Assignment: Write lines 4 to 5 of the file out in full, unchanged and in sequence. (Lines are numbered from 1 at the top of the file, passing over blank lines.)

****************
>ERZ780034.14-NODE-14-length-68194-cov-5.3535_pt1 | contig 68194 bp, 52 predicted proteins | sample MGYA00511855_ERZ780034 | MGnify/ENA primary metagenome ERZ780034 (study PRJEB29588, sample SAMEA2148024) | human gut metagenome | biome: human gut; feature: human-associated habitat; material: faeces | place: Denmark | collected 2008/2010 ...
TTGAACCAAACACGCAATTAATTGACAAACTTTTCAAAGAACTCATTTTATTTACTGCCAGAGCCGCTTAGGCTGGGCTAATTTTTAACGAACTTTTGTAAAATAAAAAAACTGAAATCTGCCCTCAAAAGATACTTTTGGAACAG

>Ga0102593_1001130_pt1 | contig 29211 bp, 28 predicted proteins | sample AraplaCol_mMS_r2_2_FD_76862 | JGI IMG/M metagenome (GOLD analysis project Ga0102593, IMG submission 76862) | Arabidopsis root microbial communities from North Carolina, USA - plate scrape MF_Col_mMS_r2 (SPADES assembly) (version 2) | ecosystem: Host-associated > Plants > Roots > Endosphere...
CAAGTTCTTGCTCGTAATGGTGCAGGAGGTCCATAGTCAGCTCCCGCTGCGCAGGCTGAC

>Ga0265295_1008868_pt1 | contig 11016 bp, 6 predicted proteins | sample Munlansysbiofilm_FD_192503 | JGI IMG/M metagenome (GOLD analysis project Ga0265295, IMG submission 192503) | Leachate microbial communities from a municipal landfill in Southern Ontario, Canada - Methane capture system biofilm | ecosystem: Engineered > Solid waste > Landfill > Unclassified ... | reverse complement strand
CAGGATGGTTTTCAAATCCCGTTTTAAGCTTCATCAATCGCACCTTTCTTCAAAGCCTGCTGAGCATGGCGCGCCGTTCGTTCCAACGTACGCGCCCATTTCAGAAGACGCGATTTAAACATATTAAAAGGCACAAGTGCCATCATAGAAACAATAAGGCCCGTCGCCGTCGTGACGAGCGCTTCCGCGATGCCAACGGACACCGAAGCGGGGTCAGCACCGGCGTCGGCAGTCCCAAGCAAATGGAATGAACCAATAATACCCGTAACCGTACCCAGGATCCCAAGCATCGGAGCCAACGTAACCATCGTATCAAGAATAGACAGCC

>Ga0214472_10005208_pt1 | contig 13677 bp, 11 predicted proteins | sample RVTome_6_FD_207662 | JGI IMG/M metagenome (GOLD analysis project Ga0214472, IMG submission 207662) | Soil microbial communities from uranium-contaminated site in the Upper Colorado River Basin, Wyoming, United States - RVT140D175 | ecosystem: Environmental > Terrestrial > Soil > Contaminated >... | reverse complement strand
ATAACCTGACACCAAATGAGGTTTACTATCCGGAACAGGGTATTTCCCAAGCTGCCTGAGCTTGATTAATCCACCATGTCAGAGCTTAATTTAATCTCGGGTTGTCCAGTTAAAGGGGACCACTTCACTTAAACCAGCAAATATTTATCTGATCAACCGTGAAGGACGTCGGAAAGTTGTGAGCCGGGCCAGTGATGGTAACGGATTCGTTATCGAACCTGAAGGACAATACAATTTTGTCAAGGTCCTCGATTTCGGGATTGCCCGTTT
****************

CAAGTTCTTGCTCGTAATGGTGCAGGAGGTCCATAGTCAGCTCCCGCTGCGCAGGCTGAC

>Ga0265295_1008868_pt1 | contig 11016 bp, 6 predicted proteins | sample Munlansysbiofilm_FD_192503 | JGI IMG/M metagenome (GOLD analysis project Ga0265295, IMG submission 192503) | Leachate microbial communities from a municipal landfill in Southern Ontario, Canada - Methane capture system biofilm | ecosystem: Engineered > Solid waste > Landfill > Unclassified ... | reverse complement strand